The guy in the second panel is loosely modeled after William Kostric, the slightly wild-eyed dude who showed up at a town hall in New Hampshire with a gun strapped to his thigh. The Brits think we're crazy; check out this Daily Mail header:
Of course, since then, many people have shown up packing heat. I guess it's supposed to symbolize "freedom." But I like the freedom of going to political events where people don't have assault rifles.
Saturday, August 15, 2009
Great blog post written by an octogenarian woman.
And what’s all this crap about killing your grandmother? Are you people honestly that stupid? This has become less an argument about healthcare reform and more a statement about our failed education system.VERY true.
Wednesday, August 12, 2009
Last week I was snacking on Oh Boy! Oberto Teriyaki Turkey Jerky, and in a state of deep jerky delicto, tweeted about how much I enjoyed this product. Lo and behold, within a few hours, I was being followed and retweeted by the Oberto twitter feed. We had a nice little exchange about product placement fees, in which they offered to give me free jerky if I get one million twitter followers and mention Oberto. (Get busy, people!)
Then, yesterday, I was tweeted at by Jerky Dot Com, who politely disagreed that Oh Boy! Oberto is the best jerky. Jerky Dot Com sells not only turkey jerky, but ostrich, elk, and alligator jerky. I'm kind of amazed at the Twitter-savviness of these makers of dried meat snacks. Just a little Web 2.0 anecdote for y'all.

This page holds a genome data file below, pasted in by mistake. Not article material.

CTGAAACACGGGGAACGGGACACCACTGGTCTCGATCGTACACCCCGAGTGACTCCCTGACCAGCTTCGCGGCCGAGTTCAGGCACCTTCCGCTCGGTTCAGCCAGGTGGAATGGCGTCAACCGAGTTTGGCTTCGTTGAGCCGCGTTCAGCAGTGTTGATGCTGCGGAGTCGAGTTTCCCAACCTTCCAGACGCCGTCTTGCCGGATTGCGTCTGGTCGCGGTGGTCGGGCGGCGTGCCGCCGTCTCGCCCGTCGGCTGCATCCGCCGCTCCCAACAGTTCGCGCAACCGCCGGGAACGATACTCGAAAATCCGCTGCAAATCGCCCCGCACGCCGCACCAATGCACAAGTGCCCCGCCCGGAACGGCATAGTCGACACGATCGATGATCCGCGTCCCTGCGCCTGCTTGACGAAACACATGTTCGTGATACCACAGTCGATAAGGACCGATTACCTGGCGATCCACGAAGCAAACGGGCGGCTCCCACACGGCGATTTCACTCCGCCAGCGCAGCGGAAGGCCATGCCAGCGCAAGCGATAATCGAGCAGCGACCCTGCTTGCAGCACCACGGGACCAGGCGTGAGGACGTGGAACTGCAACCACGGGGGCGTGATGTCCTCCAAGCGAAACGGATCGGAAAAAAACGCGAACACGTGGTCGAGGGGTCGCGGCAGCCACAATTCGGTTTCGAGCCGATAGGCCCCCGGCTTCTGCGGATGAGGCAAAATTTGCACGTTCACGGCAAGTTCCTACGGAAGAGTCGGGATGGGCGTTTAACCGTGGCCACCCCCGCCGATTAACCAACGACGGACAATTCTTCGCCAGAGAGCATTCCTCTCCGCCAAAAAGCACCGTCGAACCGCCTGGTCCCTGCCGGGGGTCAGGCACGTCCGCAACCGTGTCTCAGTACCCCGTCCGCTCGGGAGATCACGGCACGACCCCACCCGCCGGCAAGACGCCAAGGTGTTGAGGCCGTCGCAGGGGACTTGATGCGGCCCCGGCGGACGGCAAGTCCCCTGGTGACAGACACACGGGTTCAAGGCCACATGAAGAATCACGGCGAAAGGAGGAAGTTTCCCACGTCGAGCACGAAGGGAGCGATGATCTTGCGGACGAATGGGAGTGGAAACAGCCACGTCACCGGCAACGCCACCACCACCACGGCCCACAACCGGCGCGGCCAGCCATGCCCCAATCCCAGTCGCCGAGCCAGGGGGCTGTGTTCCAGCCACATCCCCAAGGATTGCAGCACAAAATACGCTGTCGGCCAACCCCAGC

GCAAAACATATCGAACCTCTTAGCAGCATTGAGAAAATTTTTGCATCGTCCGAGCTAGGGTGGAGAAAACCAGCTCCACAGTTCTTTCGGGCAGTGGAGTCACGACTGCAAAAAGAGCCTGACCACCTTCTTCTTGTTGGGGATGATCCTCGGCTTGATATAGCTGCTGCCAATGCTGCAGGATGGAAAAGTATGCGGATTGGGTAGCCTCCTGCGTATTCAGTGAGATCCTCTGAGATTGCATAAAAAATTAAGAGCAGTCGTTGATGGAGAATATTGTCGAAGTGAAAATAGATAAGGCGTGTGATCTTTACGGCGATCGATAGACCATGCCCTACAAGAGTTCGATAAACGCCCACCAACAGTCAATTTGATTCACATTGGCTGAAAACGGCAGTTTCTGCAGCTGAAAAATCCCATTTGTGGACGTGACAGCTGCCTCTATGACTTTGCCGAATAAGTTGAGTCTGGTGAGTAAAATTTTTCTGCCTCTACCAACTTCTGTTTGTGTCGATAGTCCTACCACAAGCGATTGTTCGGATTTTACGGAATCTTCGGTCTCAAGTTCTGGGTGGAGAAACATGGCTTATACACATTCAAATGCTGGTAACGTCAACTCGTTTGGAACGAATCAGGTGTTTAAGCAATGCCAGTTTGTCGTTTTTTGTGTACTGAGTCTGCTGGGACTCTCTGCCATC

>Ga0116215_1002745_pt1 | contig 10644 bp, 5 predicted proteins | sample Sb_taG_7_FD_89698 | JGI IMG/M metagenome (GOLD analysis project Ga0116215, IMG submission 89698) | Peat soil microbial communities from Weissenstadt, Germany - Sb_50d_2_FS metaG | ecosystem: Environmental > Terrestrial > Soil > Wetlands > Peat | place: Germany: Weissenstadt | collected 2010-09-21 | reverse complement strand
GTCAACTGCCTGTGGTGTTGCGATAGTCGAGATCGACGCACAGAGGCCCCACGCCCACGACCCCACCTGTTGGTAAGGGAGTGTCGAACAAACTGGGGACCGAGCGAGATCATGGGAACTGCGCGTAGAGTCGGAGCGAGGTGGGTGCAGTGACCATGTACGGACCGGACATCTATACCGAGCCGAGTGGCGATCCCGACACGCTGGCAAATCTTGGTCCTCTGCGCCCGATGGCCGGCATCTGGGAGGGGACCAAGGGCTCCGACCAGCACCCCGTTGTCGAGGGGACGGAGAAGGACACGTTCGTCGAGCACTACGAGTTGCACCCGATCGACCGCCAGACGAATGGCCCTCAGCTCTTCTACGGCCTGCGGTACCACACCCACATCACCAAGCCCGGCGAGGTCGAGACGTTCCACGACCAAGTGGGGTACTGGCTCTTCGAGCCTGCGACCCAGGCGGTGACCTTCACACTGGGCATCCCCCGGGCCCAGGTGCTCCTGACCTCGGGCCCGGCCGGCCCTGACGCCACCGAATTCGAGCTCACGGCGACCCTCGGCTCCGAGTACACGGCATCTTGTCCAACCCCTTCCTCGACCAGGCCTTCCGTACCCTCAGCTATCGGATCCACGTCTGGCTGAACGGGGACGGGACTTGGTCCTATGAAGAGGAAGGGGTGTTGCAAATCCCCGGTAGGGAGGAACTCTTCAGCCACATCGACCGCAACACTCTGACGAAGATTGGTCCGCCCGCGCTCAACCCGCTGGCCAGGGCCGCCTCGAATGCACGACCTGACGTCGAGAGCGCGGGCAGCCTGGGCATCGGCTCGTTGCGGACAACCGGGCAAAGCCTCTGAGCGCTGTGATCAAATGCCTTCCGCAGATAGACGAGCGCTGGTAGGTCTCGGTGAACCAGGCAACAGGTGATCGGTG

Tuesday, August 11, 2009
As the ink was still drying on this one, Sarah Palin came out with her colorful "death panels" interpretation of Obama's health care plan. Then, after posting the strip yesterday, I found out that Neil Cavuto's show on FOX News actually compared the Obama plan to Soylent Green, complete with video clips from the sci-fi classic. Apparently the last two panels of this cartoon did not go far enough in satirizing their targets. I feel almost trite saying this, but once again reality has gotten so extreme, it's difficult to parody.
Now I see in Tom Tomorrow's latest, Glenn Beck is urging his viewers not to go on killing sprees. I'm afraid the next few years could get ugly, folks. Or that is to say, even uglier.
Saturday, August 08, 2009
Maybe you've seen this already, but I just found it today. Via The Daily Beast via the Philadelphia Inquirer:
Tuesday, August 04, 2009
I've already railed plenty against using cellphones while driving, so I'll leave that commentary to my previous blog posts. But that quote by Utah state representative Carl Wimmer really stuck in my craw. If banning cellphones while driving represents the "death of freedom," then chugging a sixpack on the highway should be legal! And "You can't legislate against stupidity." That's a neat little frame used by anti-government types. A problem arises, however, when the form of stupidity in question IS HOMICIDAL. Plenty of stupid acts are illegal for good reason. The same people who are blissfully unconcerned about getting killed by a texting driver would freak out if they knew their airplane pilot was high as a Georgia pine.